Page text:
Once upon a time, people owned real estate. They lived there, farmed it, and paid it off if they had a mortgage. When they wanted to sell the property, they often sold it using a contract that they negotiated directly with the buyer. The buyer would bring in down-payment money and then pay the seller over time.
There was no bank qualifying.
The government did not dictate terms of qualifying and condition of the property.
There was no real estate agent.
There was no appraiser.
There was no home inspector.
The county recorder recorded the transaction.
The cost of the transaction was minimal.
People did business with people.
Over the year, the trappings of the real estate industry became ingrained into the American way of life. More and more government intervention over who can borrow and under what conditions. Banks drove most home purchases through lending practices. The 30-year mortgage became the standard way of life. Appraisers drive prices. Real estate agents block sellers and buyers from talking with each other.
Transaction fees climb higher and higher. Sellers pay 10% or more to sell a house- 6% to real estate agents, 3% towards mandated FHA buyer selling costs, 1% to title and closing fees, hundreds for home warranties, and the list goes on...
Fast Forward to 2009
Bank credit is tighter. Fewer people can qualify due to lost jobs and lower credit scores.
During the years of loose credit and easy qualifying, the art of one person selling a property to another was lost.Only a few "old-timer" real estate investors kept the skill alive- contract sales from one person to the next. Peter Fortunato and Jack Miller are two of the best and they never stopped teaching this art. Even as "no money down", "short sales", and "REO's" come and go as fads, they taught seller financing decade after decade. (By the way, the funny thing is, they charge hundreds of dollars, not thousands or tens of thousands like the infomercial "gurus.")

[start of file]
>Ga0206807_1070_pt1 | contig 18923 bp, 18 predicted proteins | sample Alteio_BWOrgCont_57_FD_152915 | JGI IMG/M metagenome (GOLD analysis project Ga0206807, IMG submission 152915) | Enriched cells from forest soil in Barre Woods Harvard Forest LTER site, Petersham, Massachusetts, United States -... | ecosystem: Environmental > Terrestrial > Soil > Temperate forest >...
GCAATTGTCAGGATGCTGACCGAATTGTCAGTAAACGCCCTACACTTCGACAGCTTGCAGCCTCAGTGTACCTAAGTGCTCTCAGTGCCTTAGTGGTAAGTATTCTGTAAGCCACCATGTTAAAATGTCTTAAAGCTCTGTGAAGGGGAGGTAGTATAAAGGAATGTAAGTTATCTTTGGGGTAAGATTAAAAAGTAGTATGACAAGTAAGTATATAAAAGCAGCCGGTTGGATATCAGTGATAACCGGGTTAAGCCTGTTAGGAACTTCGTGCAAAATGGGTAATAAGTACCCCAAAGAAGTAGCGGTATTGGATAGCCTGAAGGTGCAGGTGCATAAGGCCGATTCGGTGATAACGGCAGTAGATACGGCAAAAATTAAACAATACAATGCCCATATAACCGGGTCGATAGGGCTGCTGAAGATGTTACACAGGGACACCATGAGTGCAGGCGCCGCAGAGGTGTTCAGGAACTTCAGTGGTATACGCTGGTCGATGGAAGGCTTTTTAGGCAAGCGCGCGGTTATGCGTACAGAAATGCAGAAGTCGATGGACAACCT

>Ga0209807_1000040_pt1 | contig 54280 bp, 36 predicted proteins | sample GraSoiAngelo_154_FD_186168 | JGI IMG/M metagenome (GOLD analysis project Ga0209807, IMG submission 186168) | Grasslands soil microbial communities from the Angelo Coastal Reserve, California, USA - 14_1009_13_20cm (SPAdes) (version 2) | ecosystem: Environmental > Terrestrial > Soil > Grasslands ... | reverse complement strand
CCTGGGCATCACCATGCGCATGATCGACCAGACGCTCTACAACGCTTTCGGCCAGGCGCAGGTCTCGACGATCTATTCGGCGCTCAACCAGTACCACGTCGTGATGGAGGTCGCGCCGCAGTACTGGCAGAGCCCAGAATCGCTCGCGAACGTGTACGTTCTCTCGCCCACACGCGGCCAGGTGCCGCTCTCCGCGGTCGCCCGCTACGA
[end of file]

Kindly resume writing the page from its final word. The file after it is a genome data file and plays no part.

Where Did All the Bank Loans Go?
The banks are tightening credit standards. At the same time, people are losing jobs and losing points on their credit scores. The government backs almost 98% of all residential housing loans, imposing rules and regulations that add cost and time to transactions. Appraisers are afraid of overstating prices and over-compensate by comparing fully renovated homes to uninhabitable bank-owned properties when establishing market value. They completely disregard valid arms-length contracts between willing buyers and sellers.
So if it's so hard to get an owner-financed loan, what chance does an investor have? Oh, no problem. Just own the property for at least a year, put down 25% cash on the property, have great credit and W-2 wages (as an employee, it can't be your own company) and the loan is all yours!
Contract Sales: Coming Soon to a House Near You
Enter the revival of the contract sale. People want to sell properties. Their buyers can't get a bank loan. Solution? Buyers put down 10% or more and sellers carry the contract. They record the transaction with the county. They decide the market price, and the interest rate, and other terms and conditions of the transaction.
Think you need to drop your asking price to sell your home? Think again. Get flexible on terms. Carry a contract. Name your asking price. Seller financing financing is worth a LOT to buyers who can't get a bank loan. And there are MILLIONS of people who want to own their own home, but can't get a home loan.
Learning How to Do a Seller-Financed Transaction
Want to learn how to do seller contracts? Find an investor who's been around for a while. Go to an investor club meeting and ask. Looking for a meeting? Shaw Watkins has picked up these skills and is passing them on to a new generation of investors. Click on his name and learn more on his web site.
Tell me about your seller-financed deals.